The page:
The Jersey City Board of Education approved a renewed four-year contract that will give Jersey City teachers long-awaited raises. Under the new contract, teachers will receive a yearly salary increase of four percent until 2027.
The Board of Education and the Jersey City Education Association (the union representing Jersey City’s district teachers) negotiated the agreement “in record time,” according to JCEA president Ron Greco, who spoke during the public comment section of Thursday night’s board meeting.
The new contract has been lauded by its advocates as fair and as providing a much-needed raise for teachers, especially in light of pandemic-induced staff shortages. Greco noted that the new contract will hopefully retain employees and “attract new people to the district” to make sure all Jersey City schools are fully staffed.
Several other public speakers expressed their support for the contract. Brigid D’Souza, an accounting professor, commended the teachers’ raises, saying, “If you want to appreciate teachers, pay them.”
Claims of Human Resources Racism and Favoritism Continue
Tensions surrounding allegations of racism and favoritism in district-wide hiring and promotion practices continued at Thursday’s meeting.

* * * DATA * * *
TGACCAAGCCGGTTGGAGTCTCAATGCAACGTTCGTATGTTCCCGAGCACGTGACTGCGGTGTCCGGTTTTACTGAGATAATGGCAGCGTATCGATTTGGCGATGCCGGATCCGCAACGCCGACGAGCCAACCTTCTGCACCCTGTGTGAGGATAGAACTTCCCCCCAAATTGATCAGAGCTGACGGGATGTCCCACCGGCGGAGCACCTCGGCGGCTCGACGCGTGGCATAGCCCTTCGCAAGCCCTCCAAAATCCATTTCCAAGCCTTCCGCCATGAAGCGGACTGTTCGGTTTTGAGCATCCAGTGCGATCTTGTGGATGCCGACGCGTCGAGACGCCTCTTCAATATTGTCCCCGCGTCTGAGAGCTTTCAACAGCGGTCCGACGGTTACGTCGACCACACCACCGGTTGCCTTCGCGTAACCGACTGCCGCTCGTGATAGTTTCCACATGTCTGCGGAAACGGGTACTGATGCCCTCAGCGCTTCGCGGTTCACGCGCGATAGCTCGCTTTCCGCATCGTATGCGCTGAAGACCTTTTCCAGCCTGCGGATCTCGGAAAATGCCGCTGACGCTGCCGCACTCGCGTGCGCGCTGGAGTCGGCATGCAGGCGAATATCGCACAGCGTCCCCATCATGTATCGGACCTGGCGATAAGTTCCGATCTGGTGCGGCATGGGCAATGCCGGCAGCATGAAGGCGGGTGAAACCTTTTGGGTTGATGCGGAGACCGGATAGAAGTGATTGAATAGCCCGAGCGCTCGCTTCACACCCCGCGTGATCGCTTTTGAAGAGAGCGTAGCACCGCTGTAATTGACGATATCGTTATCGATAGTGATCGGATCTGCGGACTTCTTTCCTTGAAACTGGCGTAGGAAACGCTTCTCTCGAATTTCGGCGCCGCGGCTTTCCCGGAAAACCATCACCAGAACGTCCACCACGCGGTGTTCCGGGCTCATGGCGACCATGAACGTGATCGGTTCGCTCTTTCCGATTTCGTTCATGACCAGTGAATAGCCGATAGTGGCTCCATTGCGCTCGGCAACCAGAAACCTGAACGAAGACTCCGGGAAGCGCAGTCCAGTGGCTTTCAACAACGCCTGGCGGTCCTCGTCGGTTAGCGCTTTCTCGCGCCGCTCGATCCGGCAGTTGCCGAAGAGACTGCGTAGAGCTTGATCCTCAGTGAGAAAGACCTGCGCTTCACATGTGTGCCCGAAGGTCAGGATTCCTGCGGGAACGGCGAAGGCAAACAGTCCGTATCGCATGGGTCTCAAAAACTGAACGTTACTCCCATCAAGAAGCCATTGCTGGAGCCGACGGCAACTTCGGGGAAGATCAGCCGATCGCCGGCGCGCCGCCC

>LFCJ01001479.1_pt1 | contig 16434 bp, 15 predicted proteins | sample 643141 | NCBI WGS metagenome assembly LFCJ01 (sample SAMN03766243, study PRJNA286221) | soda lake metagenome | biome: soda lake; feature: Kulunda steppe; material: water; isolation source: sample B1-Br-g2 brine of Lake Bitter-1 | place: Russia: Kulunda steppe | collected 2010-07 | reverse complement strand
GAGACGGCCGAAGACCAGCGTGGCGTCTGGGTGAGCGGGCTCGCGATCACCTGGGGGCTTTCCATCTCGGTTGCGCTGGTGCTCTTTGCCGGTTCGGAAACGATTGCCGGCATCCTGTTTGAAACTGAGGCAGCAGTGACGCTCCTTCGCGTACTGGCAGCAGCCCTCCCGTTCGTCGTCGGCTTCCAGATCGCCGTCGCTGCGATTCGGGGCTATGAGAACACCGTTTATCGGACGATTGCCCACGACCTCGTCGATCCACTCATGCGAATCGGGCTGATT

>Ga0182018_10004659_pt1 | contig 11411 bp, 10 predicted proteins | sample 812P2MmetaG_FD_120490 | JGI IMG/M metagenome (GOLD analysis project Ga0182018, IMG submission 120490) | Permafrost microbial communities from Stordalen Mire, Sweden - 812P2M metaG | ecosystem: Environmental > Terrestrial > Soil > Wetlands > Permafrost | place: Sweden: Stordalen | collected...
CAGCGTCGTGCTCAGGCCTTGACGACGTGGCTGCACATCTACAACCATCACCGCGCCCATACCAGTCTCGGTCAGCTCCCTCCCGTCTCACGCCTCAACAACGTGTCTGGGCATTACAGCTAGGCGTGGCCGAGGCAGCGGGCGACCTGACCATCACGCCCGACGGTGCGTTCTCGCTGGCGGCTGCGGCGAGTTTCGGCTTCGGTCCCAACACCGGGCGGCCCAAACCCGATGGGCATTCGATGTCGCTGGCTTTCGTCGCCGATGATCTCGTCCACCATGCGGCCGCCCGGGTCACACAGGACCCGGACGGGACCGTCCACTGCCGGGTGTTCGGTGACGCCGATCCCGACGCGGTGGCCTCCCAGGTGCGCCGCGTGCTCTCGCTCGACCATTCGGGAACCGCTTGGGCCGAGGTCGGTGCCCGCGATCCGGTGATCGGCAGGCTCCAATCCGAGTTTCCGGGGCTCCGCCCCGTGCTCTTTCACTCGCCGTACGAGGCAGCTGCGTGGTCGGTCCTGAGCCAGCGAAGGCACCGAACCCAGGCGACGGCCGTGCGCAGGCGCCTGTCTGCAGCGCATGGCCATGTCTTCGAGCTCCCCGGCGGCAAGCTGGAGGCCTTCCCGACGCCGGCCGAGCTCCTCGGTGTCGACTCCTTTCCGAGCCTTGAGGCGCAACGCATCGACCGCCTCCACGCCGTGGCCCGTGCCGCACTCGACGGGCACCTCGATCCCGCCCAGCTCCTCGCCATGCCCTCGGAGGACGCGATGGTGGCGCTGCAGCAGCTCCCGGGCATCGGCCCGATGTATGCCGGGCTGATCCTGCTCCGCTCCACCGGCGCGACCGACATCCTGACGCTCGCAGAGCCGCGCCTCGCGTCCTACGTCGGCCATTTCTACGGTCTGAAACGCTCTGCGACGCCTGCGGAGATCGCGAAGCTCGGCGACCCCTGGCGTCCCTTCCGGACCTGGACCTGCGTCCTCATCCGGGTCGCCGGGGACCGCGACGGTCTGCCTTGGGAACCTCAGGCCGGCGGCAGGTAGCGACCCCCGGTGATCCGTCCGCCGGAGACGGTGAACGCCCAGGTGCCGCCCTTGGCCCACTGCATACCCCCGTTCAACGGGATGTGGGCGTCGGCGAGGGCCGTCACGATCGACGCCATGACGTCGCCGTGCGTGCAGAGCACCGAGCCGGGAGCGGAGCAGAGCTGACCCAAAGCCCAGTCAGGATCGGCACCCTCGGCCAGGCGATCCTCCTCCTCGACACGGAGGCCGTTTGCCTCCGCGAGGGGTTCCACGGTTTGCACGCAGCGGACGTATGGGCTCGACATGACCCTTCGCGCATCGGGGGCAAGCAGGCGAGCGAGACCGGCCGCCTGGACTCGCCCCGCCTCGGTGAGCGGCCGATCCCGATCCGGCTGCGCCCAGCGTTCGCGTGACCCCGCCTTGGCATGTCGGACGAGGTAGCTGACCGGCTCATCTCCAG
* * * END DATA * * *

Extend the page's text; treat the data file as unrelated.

Madonna Morris, a longtime employee of the schools’ human resources department, phoned in to the meeting after receiving a last-minute Rice notice requiring her attendance. Morris reasserted her statements against human resources director Edwin Rivera, alleging “unethical procedures and discrepancies in the H.R. department,” referencing a recent civil service audit that “has hundreds of critical discrepancies” that “stagnate upward mobility for non-instructional employees.”
Several other human resources employees appeared at the meeting to defend the practices of the department against “baseless accusations of racism and harassment” and laud Rivera’s “exceptional leadership qualities.”
“I appreciate the director rallying the staff to speak on his behalf,” said Morris, responding to staff defenses of the human resources department and Rivera’s leadership. “Quid pro quo is still alive and well.”